Scientists recently discovered several new repeating radio signals making their way to Earth from different locations in the universe, and no one knows yet what is causing them.
Eight new repeating fast radio burst (FRB) sources have been discovered using the Canadian Hydrogen Intensity Mapping Experiment (CHIME) telescope, and the findings were published in a report on Arxiv earlier this month.
Scientists believe one of these repeating signals could be coming from relatively nearby, perhaps just beyond the Milky Way, but their report cautions that more research needs to be done to be certain.
FRBs are very short bursts of radio waves — they only last for a few milliseconds — and they originate from beyond the Milky Way galaxy.
Nobody knows what causes these FRBs and where exactly they come from, but because the blasts are so intense, scientists believe they are likely coming from some sort of extreme cosmic event. In terms of what those events could be, the possibilities are somewhat endless, ranging from a star being sucked into a black hole to aliens attempting to contact us from some distant point in space.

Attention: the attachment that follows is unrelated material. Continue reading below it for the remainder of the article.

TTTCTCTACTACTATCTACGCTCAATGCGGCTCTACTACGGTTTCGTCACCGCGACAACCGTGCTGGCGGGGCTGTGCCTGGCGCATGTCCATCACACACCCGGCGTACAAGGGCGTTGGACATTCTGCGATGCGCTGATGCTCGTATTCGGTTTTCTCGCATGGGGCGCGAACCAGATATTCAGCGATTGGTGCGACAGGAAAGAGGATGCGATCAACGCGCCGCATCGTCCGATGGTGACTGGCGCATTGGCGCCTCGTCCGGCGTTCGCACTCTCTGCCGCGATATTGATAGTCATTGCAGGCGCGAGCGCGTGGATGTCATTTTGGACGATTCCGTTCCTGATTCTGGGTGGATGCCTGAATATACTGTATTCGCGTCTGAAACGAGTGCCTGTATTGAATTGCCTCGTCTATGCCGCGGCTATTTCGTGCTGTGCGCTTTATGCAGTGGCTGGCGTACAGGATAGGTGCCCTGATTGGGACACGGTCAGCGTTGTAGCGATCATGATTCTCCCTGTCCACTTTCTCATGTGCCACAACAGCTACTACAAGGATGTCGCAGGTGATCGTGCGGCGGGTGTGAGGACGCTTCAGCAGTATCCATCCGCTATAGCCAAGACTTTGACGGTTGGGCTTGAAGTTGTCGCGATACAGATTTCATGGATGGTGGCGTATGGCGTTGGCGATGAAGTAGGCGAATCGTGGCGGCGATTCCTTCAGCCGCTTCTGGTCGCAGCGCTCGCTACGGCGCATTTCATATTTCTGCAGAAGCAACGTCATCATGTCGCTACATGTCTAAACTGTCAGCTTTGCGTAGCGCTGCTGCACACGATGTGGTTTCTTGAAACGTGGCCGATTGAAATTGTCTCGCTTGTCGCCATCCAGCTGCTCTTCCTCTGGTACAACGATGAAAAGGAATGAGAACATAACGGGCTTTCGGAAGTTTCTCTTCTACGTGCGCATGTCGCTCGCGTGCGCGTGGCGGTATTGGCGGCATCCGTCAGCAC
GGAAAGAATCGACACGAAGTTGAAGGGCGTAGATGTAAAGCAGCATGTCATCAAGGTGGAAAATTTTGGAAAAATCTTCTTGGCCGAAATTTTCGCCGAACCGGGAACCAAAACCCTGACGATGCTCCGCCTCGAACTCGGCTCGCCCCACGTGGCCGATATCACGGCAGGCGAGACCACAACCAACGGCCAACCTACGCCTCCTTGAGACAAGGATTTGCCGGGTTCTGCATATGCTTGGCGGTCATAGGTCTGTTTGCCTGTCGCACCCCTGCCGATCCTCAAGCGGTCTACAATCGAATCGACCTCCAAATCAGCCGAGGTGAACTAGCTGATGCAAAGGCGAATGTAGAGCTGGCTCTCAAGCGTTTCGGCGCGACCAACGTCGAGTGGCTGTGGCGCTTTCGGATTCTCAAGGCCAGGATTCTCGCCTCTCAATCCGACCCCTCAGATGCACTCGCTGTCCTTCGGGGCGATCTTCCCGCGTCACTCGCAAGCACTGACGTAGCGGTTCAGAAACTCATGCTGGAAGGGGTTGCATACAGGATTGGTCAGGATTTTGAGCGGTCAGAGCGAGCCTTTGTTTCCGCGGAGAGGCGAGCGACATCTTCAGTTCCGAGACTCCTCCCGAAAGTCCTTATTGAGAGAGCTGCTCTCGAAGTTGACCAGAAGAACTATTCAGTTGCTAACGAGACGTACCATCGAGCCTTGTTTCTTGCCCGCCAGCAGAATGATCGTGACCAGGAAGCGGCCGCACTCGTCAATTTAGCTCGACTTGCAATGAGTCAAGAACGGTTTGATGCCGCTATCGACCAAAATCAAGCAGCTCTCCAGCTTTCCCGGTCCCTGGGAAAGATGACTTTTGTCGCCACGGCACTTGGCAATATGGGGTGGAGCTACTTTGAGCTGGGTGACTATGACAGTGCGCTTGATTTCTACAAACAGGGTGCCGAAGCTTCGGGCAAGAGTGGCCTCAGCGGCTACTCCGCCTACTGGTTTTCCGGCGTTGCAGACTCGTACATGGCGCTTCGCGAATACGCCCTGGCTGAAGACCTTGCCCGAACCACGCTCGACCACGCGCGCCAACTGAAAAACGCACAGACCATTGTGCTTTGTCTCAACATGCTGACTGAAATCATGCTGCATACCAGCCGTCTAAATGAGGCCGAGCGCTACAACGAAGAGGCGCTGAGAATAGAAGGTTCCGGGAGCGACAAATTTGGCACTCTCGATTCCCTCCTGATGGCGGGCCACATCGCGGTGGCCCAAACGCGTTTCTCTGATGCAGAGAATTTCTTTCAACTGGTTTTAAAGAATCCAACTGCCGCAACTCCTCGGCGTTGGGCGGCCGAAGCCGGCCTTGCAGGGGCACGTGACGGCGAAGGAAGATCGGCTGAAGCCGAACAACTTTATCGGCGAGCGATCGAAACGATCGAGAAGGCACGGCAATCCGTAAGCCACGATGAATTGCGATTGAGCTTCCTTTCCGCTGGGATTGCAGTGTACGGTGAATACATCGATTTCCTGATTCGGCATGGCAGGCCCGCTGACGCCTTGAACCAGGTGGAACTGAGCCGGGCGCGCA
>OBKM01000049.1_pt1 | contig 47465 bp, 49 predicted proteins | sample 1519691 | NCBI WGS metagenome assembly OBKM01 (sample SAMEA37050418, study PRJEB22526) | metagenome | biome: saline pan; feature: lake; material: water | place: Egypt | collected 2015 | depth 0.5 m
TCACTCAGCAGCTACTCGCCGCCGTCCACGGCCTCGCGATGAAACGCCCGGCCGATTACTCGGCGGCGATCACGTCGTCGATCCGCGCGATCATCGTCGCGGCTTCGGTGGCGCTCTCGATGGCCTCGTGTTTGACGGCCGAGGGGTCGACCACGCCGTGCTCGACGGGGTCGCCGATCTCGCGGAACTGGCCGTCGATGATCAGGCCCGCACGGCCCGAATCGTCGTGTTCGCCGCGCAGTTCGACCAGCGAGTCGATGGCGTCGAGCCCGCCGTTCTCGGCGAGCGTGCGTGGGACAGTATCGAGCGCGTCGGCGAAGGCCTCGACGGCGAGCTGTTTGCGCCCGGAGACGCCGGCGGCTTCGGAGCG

Single FRBs are hard to study and locate because they are so brief, which is why finding repeating FRBs is a pretty big deal. The new discovery of eight of them is massive because only two had been confirmed prior.
“The repetition tells you something about the cause of these radio flashes. Obviously, you can’t expect that colliding black holes or neutron stars are going to return to their corners and collide again a few days later,” says Seth Shostak, a senior astronomer at the SETI Institute. “Whatever is responsible for this series of bursts has to be an ongoing phenomenon.”
The more repeating FRBs that scientists find, the easier it is to learn about these phenomena.The discovery of their existence was very recent — the first repeating FRB was discovered by the Arecibo Observatory in Puerto Rico in November 2012. Called FRB 121102, this particular repeating FRB is coming from a small dwarf galaxy many dozens of times smaller than the Milky Way that is approximately three billion light-years away.
“FRB 121102 is more than merely far, far away and long, long ago,” Shostak explains. “It’s more powerful than nearly anything you can name. Indeed, if you assume that energy from the burst is radiated in all directions, then in an eyeblink this object let loose about as much energy as the Sun pumps out in a year. Or if that doesn’t impress you, it’s enough energy to run humanity (at its present, prodigious burn rate) for 10 trillion years.”